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Fall 1998

Research Magazine > ARCHIVE > Fall 98 > Article

Stronger Bones for Girls
By Dawn T. Pick

Gymnastics or genetics? That's the question Rick Lewis is asking about the link between intensive athletic training and high bone density in competitive female gymnasts.

"We want to determine the cause of the higher bone density found in gymnasts as compared to other non-gymnasts," said the UGA professor of food and nutrition. "It may be the sport itself causes this development, or perhaps these young women simply have a high bone density to begin with and are self-selecting into gymnastics."

With a $1.2 million grant from the National Institute of Child Health and Human Development, Lewis will measure the bone density and track the development of 4- to 8-year-old girls before their first years of gymnastics training. As they begin training, Lewis will study their growth, documenting any changes and comparing them to a control group of same-age girls not affiliated with an organized sport. He said he also wants to see if the gymnasts' restricted diets cause any growth problems or eating disorders.

Lewis' research is a follow-up to his earlier study on the impact of gymnastics on bone density in college women and former gymnasts in their 30s and 40s (Research Reporter, Winter 1995). He found that despite a restricted diet and the prevalence of irregular menstrual cycles, these women had higher bone densities than their non-athlete counterparts. This surprising finding contradicted earlier notions that women gymnasts were at higher risk for osteoporosis.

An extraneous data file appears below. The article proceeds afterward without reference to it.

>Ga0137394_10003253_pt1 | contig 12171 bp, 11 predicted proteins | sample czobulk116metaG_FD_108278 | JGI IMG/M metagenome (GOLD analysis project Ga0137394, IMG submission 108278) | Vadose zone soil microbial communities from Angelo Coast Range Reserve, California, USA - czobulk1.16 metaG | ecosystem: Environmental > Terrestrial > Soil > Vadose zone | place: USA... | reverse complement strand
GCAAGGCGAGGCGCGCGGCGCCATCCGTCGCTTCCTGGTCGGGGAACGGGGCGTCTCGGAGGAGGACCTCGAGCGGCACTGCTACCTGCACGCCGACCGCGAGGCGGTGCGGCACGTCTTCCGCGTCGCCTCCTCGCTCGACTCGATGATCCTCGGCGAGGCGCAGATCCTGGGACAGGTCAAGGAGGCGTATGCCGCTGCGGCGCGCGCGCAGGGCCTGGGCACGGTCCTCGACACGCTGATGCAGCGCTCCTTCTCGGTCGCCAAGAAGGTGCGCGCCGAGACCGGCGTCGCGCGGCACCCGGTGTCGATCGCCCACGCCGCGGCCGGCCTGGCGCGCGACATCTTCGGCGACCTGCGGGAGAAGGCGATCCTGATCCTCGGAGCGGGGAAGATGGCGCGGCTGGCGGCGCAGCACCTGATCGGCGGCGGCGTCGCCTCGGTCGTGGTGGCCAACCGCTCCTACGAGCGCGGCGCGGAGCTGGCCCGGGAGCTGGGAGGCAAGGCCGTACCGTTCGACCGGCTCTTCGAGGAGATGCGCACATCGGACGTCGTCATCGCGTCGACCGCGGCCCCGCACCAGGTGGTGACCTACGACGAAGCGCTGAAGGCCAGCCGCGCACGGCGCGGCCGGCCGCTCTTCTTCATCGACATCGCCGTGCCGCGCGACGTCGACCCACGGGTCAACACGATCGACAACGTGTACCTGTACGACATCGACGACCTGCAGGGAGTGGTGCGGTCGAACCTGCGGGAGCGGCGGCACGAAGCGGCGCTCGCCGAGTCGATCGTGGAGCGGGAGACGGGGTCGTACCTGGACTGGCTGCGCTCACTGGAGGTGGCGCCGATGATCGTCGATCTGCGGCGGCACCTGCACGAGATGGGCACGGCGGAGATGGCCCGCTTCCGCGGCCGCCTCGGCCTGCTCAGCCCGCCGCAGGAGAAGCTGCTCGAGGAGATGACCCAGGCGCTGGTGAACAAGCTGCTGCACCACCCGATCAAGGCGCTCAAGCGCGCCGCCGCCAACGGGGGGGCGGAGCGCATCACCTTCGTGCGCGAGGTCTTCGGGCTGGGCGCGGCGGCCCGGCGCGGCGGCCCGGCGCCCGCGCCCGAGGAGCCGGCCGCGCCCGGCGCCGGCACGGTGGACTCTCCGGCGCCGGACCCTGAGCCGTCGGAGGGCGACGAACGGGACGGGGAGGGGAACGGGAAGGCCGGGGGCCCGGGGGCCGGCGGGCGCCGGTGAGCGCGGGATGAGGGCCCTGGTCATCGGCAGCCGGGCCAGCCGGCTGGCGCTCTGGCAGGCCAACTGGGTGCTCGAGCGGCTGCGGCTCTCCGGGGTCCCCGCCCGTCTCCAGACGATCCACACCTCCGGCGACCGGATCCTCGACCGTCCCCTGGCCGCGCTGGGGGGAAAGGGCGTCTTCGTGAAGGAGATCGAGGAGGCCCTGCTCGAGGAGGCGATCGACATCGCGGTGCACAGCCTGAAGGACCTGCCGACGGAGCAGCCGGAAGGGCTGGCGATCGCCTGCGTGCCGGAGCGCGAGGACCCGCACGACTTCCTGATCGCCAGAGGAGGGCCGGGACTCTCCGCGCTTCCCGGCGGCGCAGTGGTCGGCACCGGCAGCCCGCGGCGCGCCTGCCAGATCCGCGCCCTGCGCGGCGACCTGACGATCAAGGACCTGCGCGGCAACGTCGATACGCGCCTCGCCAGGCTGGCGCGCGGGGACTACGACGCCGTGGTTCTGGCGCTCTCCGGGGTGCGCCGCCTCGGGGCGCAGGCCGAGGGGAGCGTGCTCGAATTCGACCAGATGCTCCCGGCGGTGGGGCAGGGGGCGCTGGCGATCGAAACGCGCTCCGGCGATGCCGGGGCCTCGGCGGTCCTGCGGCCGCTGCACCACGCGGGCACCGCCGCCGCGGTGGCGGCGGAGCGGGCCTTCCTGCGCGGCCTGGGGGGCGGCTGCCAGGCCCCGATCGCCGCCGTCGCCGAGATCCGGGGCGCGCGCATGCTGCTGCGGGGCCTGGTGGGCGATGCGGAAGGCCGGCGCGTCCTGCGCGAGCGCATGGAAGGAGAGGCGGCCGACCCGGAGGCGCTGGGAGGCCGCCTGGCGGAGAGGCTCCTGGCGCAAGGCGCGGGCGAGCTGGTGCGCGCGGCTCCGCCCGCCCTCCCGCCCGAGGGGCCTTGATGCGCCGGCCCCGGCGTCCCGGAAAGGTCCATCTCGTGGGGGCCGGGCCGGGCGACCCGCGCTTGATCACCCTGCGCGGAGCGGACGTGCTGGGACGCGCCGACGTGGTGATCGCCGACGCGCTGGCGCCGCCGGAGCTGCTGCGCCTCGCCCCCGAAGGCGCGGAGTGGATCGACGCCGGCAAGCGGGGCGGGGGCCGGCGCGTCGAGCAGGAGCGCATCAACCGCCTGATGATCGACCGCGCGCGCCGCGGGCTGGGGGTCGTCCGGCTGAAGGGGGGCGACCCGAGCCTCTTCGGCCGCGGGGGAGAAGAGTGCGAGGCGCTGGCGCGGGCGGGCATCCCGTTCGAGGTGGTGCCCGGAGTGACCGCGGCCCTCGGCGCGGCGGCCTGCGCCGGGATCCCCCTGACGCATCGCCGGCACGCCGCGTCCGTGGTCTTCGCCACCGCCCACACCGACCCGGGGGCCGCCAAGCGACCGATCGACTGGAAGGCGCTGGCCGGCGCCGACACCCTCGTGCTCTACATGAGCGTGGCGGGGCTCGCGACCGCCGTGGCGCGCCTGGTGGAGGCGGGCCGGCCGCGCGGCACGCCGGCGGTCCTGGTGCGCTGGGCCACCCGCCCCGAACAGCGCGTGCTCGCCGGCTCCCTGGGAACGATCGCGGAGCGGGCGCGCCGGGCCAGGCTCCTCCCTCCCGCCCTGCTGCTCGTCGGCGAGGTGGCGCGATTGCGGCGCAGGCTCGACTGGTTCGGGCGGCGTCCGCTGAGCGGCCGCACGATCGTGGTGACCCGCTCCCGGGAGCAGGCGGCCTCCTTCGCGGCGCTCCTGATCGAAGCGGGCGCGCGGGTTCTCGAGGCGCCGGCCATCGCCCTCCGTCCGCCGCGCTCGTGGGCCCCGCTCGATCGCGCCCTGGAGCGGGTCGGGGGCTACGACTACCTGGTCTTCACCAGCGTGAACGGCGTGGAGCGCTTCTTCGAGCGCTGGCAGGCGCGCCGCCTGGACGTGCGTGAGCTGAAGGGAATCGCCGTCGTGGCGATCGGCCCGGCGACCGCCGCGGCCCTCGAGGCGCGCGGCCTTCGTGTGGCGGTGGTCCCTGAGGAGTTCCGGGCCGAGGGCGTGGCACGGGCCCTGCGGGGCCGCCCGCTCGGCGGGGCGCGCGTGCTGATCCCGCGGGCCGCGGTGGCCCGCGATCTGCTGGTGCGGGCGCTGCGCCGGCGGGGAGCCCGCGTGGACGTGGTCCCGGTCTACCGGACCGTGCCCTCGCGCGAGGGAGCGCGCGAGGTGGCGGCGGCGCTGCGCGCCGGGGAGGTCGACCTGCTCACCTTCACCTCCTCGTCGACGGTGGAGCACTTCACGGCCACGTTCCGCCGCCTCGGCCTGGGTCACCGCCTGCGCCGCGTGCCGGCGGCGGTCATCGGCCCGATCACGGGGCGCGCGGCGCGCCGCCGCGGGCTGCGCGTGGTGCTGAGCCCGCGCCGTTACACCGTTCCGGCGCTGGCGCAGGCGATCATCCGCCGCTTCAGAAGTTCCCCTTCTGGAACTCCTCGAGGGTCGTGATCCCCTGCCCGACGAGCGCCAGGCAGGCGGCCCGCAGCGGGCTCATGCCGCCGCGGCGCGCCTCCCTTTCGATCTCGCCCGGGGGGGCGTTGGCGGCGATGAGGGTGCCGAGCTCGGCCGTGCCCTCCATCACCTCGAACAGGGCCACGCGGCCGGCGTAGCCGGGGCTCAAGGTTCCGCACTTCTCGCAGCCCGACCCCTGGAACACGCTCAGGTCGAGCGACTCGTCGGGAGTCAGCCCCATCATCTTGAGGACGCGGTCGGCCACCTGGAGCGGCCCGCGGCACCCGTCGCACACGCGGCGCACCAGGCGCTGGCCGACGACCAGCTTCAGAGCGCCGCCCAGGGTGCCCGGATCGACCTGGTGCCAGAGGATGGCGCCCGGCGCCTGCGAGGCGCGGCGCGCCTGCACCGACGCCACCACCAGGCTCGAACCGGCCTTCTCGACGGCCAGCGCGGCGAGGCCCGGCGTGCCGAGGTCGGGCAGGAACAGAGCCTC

Since then, Lewis has found the same pattern of higher bone density in 8- to 10-year-old gymnasts and will publish these findings in the journal Medicine, Science, Sport, and Exercise this winter.

"This was the last bit of evidence we wanted to see before looking at the very young girls prior to their initiation into any kind of sport or gymnastics," he said.

By looking at children before they start participating in gymnastics and then following them once they initiate their training, Lewis can study the full effect of gymnastics on bone growth and development in young gymnasts.

"Maybe there is something about a higher bone density that is protective for high-level competitive gymnasts. Or maybe gymnastics training in early childhood promotes the gain of bone mass," Lewis said. "This study will help answer those questions."

E-mail Rick Lewis at rlewis@fcs.uga.edu, or access www.fcs.uga.edu/fdn/


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Stronger bones for girls